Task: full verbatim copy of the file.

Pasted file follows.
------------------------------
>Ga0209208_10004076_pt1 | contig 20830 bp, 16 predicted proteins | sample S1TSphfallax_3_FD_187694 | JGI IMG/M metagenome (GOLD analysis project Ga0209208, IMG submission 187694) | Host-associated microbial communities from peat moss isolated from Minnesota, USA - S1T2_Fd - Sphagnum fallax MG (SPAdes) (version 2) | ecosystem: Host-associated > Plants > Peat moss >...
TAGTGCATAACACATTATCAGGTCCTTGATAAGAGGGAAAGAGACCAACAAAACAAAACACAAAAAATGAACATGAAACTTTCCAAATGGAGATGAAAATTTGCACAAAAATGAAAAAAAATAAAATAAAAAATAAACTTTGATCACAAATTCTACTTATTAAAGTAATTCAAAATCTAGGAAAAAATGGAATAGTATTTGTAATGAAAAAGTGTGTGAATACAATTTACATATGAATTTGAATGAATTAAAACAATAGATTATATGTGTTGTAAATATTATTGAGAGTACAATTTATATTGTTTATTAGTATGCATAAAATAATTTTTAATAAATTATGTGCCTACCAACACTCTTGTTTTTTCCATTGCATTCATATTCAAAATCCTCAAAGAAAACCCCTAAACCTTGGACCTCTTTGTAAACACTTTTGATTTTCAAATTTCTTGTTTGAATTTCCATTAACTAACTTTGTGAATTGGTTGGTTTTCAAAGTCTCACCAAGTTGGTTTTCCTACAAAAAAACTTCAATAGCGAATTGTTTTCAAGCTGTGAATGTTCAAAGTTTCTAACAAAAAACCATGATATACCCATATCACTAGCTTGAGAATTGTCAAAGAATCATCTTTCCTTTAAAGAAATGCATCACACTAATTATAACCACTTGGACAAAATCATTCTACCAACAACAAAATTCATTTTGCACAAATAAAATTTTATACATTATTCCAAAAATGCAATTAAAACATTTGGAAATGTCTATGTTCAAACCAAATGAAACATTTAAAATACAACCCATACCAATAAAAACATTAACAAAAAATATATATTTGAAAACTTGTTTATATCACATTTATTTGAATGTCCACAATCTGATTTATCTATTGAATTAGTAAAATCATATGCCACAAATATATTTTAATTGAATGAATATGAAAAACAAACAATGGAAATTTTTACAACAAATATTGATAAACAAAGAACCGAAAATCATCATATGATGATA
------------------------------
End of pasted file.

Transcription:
>Ga0209208_10004076_pt1 | contig 20830 bp, 16 predicted proteins | sample S1TSphfallax_3_FD_187694 | JGI IMG/M metagenome (GOLD analysis project Ga0209208, IMG submission 187694) | Host-associated microbial communities from peat moss isolated from Minnesota, USA - S1T2_Fd - Sphagnum fallax MG (SPAdes) (version 2) | ecosystem: Host-associated > Plants > Peat moss >...
TAGTGCATAACACATTATCAGGTCCTTGATAAGAGGGAAAGAGACCAACAAAACAAAACACAAAAAATGAACATGAAACTTTCCAAATGGAGATGAAAATTTGCACAAAAATGAAAAAAAATAAAATAAAAAATAAACTTTGATCACAAATTCTACTTATTAAAGTAATTCAAAATCTAGGAAAAAATGGAATAGTATTTGTAATGAAAAAGTGTGTGAATACAATTTACATATGAATTTGAATGAATTAAAACAATAGATTATATGTGTTGTAAATATTATTGAGAGTACAATTTATATTGTTTATTAGTATGCATAAAATAATTTTTAATAAATTATGTGCCTACCAACACTCTTGTTTTTTCCATTGCATTCATATTCAAAATCCTCAAAGAAAACCCCTAAACCTTGGACCTCTTTGTAAACACTTTTGATTTTCAAATTTCTTGTTTGAATTTCCATTAACTAACTTTGTGAATTGGTTGGTTTTCAAAGTCTCACCAAGTTGGTTTTCCTACAAAAAAACTTCAATAGCGAATTGTTTTCAAGCTGTGAATGTTCAAAGTTTCTAACAAAAAACCATGATATACCCATATCACTAGCTTGAGAATTGTCAAAGAATCATCTTTCCTTTAAAGAAATGCATCACACTAATTATAACCACTTGGACAAAATCATTCTACCAACAACAAAATTCATTTTGCACAAATAAAATTTTATACATTATTCCAAAAATGCAATTAAAACATTTGGAAATGTCTATGTTCAAACCAAATGAAACATTTAAAATACAACCCATACCAATAAAAACATTAACAAAAAATATATATTTGAAAACTTGTTTATATCACATTTATTTGAATGTCCACAATCTGATTTATCTATTGAATTAGTAAAATCATATGCCACAAATATATTTTAATTGAATGAATATGAAAAACAAACAATGGAAATTTTTACAACAAATATTGATAAACAAAGAACCGAAAATCATCATATGATGATA